Originators of the scene like Angerfist, Paul Elstak, and Promo were present, just like Mad Dog and heavy hitter Drokz, whose real name is Richard Koek and who is lovingly nicknamed ‘Grandpa Hardcore’. Besides being incredibly likeable, extremely honest and upfront, he’s got a lot to say.
Drokz doesn’t deny that after the rise of gabber in the mid-90s, the scene did have a setback, but he doesn’t want to call that the death of hardcore. ‘After the worldwide success of gabber, we transitioned into happy hardcore. That made the music and scene uncool, and people didn’t want to be seen as gabbers anymore. So, the response was to toughen up the looks, which attracted far-right people. But people don’t know that the scene banned them all themself, because we didn’t want those folks either. Another misconception is that hardcore disappeared altogether after the millennium. It’s been busier ever since.’ He explains how he’s only been getting more bookings since 2000. Still, that nasty aftertaste of not being taken seriously never went away.
Bring it on
‘Look, The Netherlands’ biggest festival, Lowlands, gathers around 60.000 people and gets national and international media coverage. Defqon pulls in around 80.000 each year, and besides stupid meme-footage on the internet, gets nothing at all. Editions of Dominator have been sold out ever since the festival started. I don’t know any other European subculture that brings that many people together. Bring it on if you do. That fact will irk me for the rest of my days.’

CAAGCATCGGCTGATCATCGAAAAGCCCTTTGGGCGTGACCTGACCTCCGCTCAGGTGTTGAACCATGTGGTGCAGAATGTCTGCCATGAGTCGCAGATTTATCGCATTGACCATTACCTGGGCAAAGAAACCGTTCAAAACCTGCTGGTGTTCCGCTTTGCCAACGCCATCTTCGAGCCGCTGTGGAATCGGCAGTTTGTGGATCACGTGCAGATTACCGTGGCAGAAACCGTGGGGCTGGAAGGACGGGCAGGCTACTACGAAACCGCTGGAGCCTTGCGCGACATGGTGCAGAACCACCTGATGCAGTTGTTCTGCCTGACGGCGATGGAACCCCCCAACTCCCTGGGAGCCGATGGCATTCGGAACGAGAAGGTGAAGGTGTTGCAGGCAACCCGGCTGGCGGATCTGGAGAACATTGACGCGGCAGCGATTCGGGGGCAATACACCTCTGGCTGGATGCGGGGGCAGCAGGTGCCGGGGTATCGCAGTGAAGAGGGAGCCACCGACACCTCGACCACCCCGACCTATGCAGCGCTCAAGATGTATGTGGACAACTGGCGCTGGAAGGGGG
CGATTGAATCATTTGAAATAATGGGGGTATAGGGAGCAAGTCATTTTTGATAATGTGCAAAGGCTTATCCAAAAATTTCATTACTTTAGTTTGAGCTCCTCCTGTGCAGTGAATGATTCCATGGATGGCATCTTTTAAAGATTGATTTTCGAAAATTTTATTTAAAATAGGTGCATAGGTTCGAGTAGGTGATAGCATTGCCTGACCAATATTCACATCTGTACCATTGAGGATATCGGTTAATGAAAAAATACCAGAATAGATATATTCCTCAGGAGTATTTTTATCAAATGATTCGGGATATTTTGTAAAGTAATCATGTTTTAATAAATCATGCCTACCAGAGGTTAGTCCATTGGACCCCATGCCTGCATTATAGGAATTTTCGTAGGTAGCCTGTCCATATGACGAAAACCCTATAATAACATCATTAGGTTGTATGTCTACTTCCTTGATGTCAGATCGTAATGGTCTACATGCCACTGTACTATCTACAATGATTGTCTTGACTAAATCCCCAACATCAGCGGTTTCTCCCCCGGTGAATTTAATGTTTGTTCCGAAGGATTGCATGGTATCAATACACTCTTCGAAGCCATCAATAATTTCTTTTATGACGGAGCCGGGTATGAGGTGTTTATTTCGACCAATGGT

Drokz is talking about media coverage, or better, the lack thereof. He thinks it’s no coincidence that foreign, major investors like Superstruct show interest in the organisations ID&T (Thunderdome) and Feestfabriek (Zwarte Cross). ‘Those companies don’t look at festival reviews in newspapers and blogs, or at labels such as gabber or techno-heads; they look at absolute numbers like visitors and turnovers. That makes gabber way ahead of mainstream festivals we do see covered in the media.’
The DJ wants to make this clear, once and for all. Just like the prejudice surrounding gabber: ‘After thirty years, I think it’s fair to say that the image that we’re all wearing tracksuits, are not educated, and sport bald heads, is done for, right? The public still sees the stereotype gabber as how people looked like in the 90s. I challenge people who label our music as simple to come up with one of Angerfist’s tracks.’
We have gabber